As TSNE embarks on a deeper reflection upon what it means to shift power and influence in our society – our ultimate goal – we must also wrestle with the unique role and potential of capacity builders within that context. Given that capacity building refers to activities that improve and enhance a nonprofit organization's or coalition/collaborative's ability to achieve its mission, it is merely a tool and therefore morally neutral. The relevant question is whether we are using capacity building to perpetuate current paradigms of power or to shift power and influence in our society?
If we are not intentionally focused on shifting power and influence, then we are – by default – perpetuating current paradigms of power.
At TSNE, all of our programs seek to engage with constituents in the context of power-shifting. The Inclusion Initiative, the grantmaking program of TSNE, for example, has tackled this question head on and determined that it will focus on supporting collaborative, community-led solutions to solving the persistent and systemic problems that perpetuate poverty and inequality in our region. Other TSNE programs operationalize our long term goal of shifting power in different ways based on their relationships with their primary constituents.
As part of our consulting and executive transitions work we recently convened all our consultants (staff and affiliate) for a two day exploration of cultural competency. The training is part of our ongoing work to integrate an action-learning and reflection practice in order to deepen our ability to partner with organizations to shift minds, paradigms and systems.
It is our commitment, once selected as consultants or capacity building partners, to meet the organization where it is, to raise questions and to surface, via facilitation, the patterns – and resulting questions – inherent within organizational behavior. In some cases this means working with the all-white board of an organization that predominantly serves people of color to determine who the next executive director will be. In other cases, it may mean supporting an issue-specific organization become one that integrates intersectionality as part of its movement building strategy. In yet another case, it may mean more deeply exploring what it means to be an anti-racist organization, and how this translates into organizational policies and practices. Of course, to be able to facilitate this work, the consultant must be aware of their own privilege and oppression within a historical context and use this self-awareness in partnership with the organization to advance a collective conversation.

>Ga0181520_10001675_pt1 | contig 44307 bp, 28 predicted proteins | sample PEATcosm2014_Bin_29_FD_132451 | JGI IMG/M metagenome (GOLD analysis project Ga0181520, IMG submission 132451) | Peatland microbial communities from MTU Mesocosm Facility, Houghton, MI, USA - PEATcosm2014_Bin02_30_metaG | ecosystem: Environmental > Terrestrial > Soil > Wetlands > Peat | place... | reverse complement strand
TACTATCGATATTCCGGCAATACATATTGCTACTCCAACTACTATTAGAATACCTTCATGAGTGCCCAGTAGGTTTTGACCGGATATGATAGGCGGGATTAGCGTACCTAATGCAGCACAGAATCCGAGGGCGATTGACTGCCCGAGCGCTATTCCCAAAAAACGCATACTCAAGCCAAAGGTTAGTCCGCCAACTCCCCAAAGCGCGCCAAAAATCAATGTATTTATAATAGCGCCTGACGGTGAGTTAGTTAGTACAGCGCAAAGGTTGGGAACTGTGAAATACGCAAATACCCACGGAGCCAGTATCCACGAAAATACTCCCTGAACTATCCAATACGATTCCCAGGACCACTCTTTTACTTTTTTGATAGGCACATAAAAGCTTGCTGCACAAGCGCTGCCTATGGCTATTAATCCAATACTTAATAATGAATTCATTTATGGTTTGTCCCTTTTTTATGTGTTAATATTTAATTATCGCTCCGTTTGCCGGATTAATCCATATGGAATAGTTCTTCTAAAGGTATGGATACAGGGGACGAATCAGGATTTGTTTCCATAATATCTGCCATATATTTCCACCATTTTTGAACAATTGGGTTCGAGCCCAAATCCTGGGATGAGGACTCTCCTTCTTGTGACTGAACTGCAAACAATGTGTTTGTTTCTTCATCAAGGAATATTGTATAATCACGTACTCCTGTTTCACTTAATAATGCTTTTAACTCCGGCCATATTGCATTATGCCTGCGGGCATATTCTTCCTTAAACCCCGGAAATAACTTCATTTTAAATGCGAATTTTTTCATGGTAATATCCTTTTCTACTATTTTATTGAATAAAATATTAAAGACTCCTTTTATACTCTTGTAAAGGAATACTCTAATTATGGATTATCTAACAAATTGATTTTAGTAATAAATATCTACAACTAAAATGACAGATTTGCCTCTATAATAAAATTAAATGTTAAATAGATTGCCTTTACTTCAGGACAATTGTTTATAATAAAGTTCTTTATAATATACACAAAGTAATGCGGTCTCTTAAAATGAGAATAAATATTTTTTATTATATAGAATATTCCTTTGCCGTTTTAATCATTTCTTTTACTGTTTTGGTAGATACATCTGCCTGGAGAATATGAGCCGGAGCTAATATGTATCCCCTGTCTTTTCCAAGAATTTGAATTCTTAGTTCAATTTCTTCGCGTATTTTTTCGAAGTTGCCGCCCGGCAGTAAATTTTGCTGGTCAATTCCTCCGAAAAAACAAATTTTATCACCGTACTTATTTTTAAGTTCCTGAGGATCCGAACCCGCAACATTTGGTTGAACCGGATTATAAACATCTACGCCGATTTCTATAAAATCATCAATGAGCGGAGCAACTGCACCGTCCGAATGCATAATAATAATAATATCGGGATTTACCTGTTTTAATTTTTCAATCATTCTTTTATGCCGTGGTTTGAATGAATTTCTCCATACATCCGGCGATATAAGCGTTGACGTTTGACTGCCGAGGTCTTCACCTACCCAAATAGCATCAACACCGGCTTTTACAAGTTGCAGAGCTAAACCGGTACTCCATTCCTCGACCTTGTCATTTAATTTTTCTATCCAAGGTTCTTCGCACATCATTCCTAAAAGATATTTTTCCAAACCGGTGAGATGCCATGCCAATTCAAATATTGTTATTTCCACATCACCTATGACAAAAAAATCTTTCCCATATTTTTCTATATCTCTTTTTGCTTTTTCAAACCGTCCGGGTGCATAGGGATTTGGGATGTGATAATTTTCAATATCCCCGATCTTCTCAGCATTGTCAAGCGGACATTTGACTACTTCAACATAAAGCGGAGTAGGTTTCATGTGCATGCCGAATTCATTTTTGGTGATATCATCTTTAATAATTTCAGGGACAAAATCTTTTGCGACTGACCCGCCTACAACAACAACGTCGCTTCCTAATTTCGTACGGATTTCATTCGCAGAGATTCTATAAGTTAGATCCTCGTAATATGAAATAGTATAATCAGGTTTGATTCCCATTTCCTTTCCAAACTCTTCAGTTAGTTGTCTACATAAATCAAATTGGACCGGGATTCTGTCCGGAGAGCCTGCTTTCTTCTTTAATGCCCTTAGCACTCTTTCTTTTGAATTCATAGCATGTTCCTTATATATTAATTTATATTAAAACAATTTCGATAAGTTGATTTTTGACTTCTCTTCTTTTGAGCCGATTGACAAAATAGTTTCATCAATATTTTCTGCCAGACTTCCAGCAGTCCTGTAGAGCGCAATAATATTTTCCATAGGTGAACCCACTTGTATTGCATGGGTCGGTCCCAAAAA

For organizations seeking a deeper level of work, some key questions to explore as you select a capacity building partner: (reference for these questions are pg 3 and pg 23 of the Cultural Competency in Capacity Building Monograph by Satterwhite/Fernandopulle – Compasspoint)
- What is the capacity building partner's awareness of their own cultural location across various identity domains (race, gender, ethnicity, sexual orientation, ability….)?
- Has the capacity building partner demonstrated a high degree of skill in cross cultural communication?
- Does the capacity building partner have strong facilitation skills to support the team and the process – especially in confusing times?
- What is the capacity building partner's grounding in dynamics of oppression?
- How has the capacity building partner demonstrated innovation and adaptability in their work?
- How does the capacity building partner value listening and learning from the community, working with the community to co-design the change strategy, facilitating action and building capacity for social transformation?
We are all on this journey together. We are each called to the nonprofit sector because of the promise it offers us: to co-create the world as the way we think it should be – for all of us. We look forward to learning from our fellow journeyers – including those who have gone before us and those yet to come. Shifting power and influence in our society requires nothing less of us.